Should the head of GM — Rick Wagoner — be asked to step down as a condition of any taxpayer-funded bailout?
It’s hard to see how he keeps his job — if the concept of accountability matters anymore. GM’s problems are many and certainly not all of them are Wagoner’s fault. Several of them trace their origins back decades, to bad decisions that laid the groundwork for today’s difficulties — such as the failure of the company to simplify and consolidate its brand structure as market share dipped from 50 percent to the current 20-ish percent.
Pontiac, Buick, GMC, Chevrolet, and Cadillac are venerable institutions but may no longer be viable as more or less independent, full-line divisions.
But that’s not Wagoner’s doing; it’s something he inherited. Still, he didn’t do much about it. And during his tenure, GM actually expanded its roster of brands (Hummer) and pumped money into perpetually money-losing Saturn (originally conceived as a way to rehab GM’s then-iffy image for quality by “starting fresh” but which today has been rendered irrelevant by GM’s much-improved quality).
It’s certainly unfair to go after Wagoner for “not anticipating” the surge in gas prices that made SUVs overnight pariahs. Toyota didn’t anticipate it, either. Ditto Nissan. Both were working diligently on hulking V-8 SUVs and full-size trucks that were actually bigger and even more wasteful than GM’s (or Ford’s or Chrysler’s). Titan, anyone?
The larger, more substantive criticism that does stick isn’t that GM lacked small fuel-efficient cars. It had those, plenty of them. They just happened to be clunky and cheap-feeling in comparison with the best import equivalents like the Honda Civic and Toyota Corolla. Those two are perennial big-sellers and have been for years, in good gas times and bad. They gave Toyota and Honda not just a fallback if and when the big trucks and SUVs went sour. They also created an enduring buyer base — composed almost entirely of former GM (and Ford/Chrysler) customers.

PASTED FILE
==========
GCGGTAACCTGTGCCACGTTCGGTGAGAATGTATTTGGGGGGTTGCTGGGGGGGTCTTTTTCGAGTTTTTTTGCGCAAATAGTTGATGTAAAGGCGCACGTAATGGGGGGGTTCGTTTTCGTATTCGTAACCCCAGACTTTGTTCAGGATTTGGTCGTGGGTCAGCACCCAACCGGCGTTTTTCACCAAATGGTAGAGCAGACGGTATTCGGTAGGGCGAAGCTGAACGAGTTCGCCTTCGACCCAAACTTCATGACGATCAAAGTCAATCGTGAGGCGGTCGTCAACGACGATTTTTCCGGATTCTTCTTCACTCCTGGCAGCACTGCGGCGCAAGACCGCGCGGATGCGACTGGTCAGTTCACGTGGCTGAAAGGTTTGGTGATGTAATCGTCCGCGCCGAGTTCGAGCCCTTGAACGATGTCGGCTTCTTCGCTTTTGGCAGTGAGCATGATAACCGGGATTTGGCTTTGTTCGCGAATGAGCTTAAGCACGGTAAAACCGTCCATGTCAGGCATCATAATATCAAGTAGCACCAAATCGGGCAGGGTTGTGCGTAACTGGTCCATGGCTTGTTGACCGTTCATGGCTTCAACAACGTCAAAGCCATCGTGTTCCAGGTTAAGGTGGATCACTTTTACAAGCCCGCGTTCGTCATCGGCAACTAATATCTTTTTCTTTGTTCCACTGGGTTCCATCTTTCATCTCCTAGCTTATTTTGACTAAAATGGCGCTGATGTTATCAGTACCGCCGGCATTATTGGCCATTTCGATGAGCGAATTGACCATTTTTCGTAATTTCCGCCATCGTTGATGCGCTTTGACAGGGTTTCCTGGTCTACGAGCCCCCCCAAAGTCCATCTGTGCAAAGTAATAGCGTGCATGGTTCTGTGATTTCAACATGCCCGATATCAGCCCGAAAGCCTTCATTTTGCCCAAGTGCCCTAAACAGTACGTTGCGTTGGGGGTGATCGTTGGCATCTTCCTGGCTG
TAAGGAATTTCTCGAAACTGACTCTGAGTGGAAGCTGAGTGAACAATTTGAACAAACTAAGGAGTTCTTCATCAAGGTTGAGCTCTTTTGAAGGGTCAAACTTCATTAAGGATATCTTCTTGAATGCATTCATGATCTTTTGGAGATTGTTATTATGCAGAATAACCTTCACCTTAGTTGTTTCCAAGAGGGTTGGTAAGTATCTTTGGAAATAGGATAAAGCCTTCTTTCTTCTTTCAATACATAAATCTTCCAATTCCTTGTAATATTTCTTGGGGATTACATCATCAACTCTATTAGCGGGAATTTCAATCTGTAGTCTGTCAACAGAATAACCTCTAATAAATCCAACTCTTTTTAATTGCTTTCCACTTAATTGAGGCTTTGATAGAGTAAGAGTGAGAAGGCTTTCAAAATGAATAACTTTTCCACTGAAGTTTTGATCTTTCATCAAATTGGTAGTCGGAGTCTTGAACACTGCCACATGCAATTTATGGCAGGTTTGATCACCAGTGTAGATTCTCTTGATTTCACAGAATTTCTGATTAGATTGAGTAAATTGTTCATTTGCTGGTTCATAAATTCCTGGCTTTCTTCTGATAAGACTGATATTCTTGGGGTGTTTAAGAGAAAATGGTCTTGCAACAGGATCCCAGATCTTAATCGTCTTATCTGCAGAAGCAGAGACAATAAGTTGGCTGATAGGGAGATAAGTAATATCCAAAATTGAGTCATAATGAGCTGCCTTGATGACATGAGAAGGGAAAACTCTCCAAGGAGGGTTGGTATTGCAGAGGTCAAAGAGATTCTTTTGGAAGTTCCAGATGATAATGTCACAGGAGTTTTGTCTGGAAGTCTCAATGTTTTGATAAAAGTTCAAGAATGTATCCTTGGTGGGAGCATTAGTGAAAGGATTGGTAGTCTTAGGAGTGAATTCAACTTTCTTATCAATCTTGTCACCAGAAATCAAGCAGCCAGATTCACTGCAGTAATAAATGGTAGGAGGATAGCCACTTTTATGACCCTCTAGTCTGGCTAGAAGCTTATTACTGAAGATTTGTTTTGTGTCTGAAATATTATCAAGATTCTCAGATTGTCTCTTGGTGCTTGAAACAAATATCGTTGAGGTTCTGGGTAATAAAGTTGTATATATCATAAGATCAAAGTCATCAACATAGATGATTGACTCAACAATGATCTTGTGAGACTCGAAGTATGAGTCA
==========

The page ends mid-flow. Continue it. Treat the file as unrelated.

GM, therefore, was caught with its pants down when the SUV/truck market collapsed.
The Chevy Cobalt (and probably even more so the forthcoming Chevy Cruze) is a very good little car. It just ought to have been here much sooner. The Cobalt didn’t replace the awful, completely obsolete Chevy Cavalier until 2005. That is certainly somebody’s fault.
A new guy might not be able to do any better, of course. But he would begin with a clean slate — and that is no small thing. Rick Wagoner and the other Big Three CEOs are inextricably bound up with the current difficulties. If they do not go, there will be resentments — not unfounded — as well as a growing sense of the disconnect, at the highest levels of our country’s economic life, between actions and accountability. It’s hard (unless you’re a Marxist) to object to high compensation for high achievement. But it’s even harder to countenance rewarding its opposite.
The bottom line: GM is failing. If the guy in charge of the whole operation isn’t responsible for that, to some extent at least, then who is? And if the head guy is allowed to avoid any real repercussions for the disaster that is unfolding, how can we, as a country, look the average assembly line worker in the eye and ask that he accept the loss of his job, or a major cut in his pay and bennies? Keep in mind that to the average line worker, loss of the job means possibly going broke. At the every least, it means having to scramble for a new/equivalent job to keep the mortgage paid up and food on the table.
Retirement, for a guy like Rick, means just that. He goes home to the Grosse Pointe mansion in the gated community. Maybe he “consults,” or just plays golf. But unless he has been extraordinarily profligate, he will still be worth millions and have no financial needs or worries whatsoever.
So even if he is let go, the meaningful consequences are almost entirely aesthetic. For the average line worker, the consequences will hit closer to home.
Is it not at least mildly off-putting?
That this is even a question for debate shows how weird things have gotten in our country. Guys like Wagoner and his counterparts at Ford and GM are paid more in a year than most Americans earn in a lifetime. Note the distinction: Paid vs. earned. Because there is no way, without raping the language, that the compensation awarded to the Big Three’s chieftains can be described as earned income. And that, really, is the bottom line here. GM is failing. Which means Rick has failed. You can probably draw the necessary conclusions.
The question is, can he?
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